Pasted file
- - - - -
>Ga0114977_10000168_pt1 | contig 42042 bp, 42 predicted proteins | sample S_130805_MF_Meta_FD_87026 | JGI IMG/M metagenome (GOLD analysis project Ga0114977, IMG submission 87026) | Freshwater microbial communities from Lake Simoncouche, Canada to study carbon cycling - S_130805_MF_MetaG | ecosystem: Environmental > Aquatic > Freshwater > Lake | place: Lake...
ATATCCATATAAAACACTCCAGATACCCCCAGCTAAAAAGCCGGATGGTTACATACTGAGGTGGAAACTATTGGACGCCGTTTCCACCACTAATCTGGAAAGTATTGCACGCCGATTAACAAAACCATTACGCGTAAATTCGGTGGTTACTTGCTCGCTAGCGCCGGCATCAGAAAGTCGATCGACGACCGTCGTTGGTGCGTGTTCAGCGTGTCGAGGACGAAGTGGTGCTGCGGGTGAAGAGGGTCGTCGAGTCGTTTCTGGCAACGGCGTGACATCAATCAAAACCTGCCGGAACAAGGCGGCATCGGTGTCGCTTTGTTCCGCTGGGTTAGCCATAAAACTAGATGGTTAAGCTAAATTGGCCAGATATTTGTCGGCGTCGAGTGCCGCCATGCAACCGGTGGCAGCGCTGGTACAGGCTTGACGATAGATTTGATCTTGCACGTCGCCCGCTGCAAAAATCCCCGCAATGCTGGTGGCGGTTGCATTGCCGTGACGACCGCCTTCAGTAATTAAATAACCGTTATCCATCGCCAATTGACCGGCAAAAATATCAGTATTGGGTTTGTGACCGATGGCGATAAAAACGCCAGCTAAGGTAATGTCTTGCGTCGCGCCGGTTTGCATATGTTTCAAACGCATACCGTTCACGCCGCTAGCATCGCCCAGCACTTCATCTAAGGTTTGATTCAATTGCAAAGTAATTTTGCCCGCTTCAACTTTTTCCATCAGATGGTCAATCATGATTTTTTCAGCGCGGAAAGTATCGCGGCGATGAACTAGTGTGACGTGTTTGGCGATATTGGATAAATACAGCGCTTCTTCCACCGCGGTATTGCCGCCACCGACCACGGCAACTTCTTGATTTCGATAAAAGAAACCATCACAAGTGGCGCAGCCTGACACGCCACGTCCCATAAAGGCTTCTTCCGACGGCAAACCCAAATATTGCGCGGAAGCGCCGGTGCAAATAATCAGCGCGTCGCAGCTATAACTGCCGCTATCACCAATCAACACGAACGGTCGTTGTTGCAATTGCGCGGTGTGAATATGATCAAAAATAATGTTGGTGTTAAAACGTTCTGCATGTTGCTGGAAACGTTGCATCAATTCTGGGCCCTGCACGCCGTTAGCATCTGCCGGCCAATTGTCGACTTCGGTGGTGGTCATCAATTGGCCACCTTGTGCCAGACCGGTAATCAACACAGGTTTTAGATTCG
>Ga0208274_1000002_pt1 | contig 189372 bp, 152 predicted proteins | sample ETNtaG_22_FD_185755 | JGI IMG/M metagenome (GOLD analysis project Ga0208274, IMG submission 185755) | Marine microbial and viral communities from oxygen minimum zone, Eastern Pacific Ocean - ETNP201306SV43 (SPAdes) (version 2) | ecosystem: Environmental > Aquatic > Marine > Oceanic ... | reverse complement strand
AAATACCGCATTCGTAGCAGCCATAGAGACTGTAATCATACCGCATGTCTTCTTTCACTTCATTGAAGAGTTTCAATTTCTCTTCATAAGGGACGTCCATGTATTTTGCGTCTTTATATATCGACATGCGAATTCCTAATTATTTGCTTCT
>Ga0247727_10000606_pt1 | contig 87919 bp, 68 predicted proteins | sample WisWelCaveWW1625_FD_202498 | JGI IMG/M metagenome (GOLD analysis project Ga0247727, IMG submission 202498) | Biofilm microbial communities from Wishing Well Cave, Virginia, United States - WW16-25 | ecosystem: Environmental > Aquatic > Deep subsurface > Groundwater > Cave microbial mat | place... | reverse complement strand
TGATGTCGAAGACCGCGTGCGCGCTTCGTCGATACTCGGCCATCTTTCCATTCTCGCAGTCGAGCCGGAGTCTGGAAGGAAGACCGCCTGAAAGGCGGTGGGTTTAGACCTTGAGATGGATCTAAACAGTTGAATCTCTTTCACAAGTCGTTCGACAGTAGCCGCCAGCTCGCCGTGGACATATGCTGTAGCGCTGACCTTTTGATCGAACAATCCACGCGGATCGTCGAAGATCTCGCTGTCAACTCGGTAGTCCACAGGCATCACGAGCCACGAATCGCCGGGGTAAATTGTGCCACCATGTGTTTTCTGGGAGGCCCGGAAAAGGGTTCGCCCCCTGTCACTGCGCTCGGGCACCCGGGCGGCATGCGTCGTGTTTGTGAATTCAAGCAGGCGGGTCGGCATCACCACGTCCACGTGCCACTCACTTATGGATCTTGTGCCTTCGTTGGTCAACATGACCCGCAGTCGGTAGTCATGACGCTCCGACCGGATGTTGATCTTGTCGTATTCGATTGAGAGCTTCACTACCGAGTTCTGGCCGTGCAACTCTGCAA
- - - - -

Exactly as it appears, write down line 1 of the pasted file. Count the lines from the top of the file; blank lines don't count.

>Ga0114977_10000168_pt1 | contig 42042 bp, 42 predicted proteins | sample S_130805_MF_Meta_FD_87026 | JGI IMG/M metagenome (GOLD analysis project Ga0114977, IMG submission 87026) | Freshwater microbial communities from Lake Simoncouche, Canada to study carbon cycling - S_130805_MF_MetaG | ecosystem: Environmental > Aquatic > Freshwater > Lake | place: Lake...